Judging: Stand fully up with locked knees.
Not resting the bar on your thighs for support.
No moving your feet.


Now, there are also Strongman competitions, which are obviously about lifting weight. And dragging it. And pushing it. And…. This is WAY too complex for me to go into. But I think it’s pretty amazing stuff. These are the people who do things like drag cars, and toss Atlas Stones that weigh a seemingly impossible amount. There’d be no way to call that anything other than “weightlifting.”

Historically, it’s thought that the Strongman competitions grew out of the Highland Games, which are a Scottish tradition. Both Strongman and Highland Games competitions are wildly popular and can be seen all over the world. They toss logs, and heavy things on chains and all sorts of stuff that look like it would be in Game of Thrones or the circus. (Often in kilts, which is really kind of awesome, if you ask me, which you didn’t.)

I feel like I ought to give a nod to Body Builders in here somewhere, since that is also a sport, and it is one that is won by lifting weights. But the truth is, I don’t get it. I mean, I “get it,” they want to see every muscle in their body and ye with the most visible things wins. Yay. I just really do not understand the idea behind something that is purely aesthetic and has no real functional value at all. And makes people look like cartoons. (Yes, I feel the same way about Kim Kardashian, though I’m sure she’s a lovely person.) But there you have it. That’s a thing. And it probably falls under the umbrella of “weightlifting.”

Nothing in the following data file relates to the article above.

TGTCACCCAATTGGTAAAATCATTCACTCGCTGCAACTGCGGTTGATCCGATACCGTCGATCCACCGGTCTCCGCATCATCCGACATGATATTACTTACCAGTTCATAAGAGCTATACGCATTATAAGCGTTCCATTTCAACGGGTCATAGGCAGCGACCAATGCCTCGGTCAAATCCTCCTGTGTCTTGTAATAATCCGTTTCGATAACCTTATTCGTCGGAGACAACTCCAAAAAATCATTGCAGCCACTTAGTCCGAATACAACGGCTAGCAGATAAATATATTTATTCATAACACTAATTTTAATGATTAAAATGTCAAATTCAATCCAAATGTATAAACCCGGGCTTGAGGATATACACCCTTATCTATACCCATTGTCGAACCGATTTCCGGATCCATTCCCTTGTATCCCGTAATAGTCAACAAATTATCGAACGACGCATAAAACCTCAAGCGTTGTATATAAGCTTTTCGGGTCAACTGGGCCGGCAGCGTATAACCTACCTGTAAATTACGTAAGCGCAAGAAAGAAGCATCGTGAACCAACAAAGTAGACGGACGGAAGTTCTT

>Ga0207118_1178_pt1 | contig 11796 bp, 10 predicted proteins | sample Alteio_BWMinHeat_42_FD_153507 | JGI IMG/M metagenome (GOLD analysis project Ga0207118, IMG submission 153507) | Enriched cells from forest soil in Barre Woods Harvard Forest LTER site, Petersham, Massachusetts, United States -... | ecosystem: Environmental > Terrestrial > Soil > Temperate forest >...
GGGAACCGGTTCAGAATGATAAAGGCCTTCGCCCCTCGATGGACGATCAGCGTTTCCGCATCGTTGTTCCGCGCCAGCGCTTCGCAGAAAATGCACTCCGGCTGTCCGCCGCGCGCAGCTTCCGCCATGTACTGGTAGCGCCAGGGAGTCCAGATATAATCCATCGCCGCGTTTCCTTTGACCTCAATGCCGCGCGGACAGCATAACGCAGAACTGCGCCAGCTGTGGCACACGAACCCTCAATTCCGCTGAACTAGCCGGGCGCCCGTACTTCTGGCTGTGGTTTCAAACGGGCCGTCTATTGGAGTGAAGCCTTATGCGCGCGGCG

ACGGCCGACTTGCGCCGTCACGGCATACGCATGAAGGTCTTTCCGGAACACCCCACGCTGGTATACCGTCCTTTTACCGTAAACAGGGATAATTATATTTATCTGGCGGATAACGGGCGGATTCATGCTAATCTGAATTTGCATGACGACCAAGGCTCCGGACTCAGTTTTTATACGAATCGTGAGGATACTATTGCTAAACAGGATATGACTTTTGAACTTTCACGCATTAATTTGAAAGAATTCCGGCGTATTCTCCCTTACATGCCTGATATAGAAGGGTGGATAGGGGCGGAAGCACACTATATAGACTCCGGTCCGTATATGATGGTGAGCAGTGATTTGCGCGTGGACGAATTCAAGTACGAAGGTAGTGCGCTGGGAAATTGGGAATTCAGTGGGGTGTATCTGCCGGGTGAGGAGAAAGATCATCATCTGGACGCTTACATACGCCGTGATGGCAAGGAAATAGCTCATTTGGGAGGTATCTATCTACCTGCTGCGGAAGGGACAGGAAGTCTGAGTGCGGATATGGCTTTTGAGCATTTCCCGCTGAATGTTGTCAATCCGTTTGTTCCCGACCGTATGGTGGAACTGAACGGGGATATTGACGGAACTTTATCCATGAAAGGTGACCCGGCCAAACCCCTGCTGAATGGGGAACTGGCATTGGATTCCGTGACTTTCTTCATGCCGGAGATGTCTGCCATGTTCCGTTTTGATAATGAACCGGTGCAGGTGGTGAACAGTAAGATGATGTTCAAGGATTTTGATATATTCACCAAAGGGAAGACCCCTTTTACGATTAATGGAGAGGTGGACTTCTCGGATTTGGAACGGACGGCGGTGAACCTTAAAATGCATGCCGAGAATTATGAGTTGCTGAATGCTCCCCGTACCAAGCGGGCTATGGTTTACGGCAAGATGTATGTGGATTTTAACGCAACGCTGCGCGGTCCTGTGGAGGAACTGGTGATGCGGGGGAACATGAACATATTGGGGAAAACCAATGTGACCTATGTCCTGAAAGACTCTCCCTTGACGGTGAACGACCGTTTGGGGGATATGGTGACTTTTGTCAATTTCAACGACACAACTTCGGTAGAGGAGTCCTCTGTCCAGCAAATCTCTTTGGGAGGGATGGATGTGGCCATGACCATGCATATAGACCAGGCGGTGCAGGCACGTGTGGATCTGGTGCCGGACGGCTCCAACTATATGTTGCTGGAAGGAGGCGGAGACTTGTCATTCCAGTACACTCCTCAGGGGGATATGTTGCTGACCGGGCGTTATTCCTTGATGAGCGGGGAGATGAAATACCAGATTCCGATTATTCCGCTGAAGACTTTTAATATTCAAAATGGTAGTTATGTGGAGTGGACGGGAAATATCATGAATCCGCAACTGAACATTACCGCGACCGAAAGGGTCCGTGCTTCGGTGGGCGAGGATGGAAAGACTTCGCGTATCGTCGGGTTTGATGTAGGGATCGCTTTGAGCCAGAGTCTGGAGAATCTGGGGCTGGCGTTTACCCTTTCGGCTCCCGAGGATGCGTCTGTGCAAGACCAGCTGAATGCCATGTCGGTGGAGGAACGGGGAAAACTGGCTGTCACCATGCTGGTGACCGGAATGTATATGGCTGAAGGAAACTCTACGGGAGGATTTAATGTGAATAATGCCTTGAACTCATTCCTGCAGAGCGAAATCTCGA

Let me just add this about weightlifting in general; I love it. I have no interest in winning anything. When I teach people how to lift weights, especially when they are just beginning, I tell them that how and why we set goals is important. My overarching goal is to be able to put away my own groceries and wipe my own butt when I’m 94. Not a lofty goal, really, but weightlifting is a way to get there.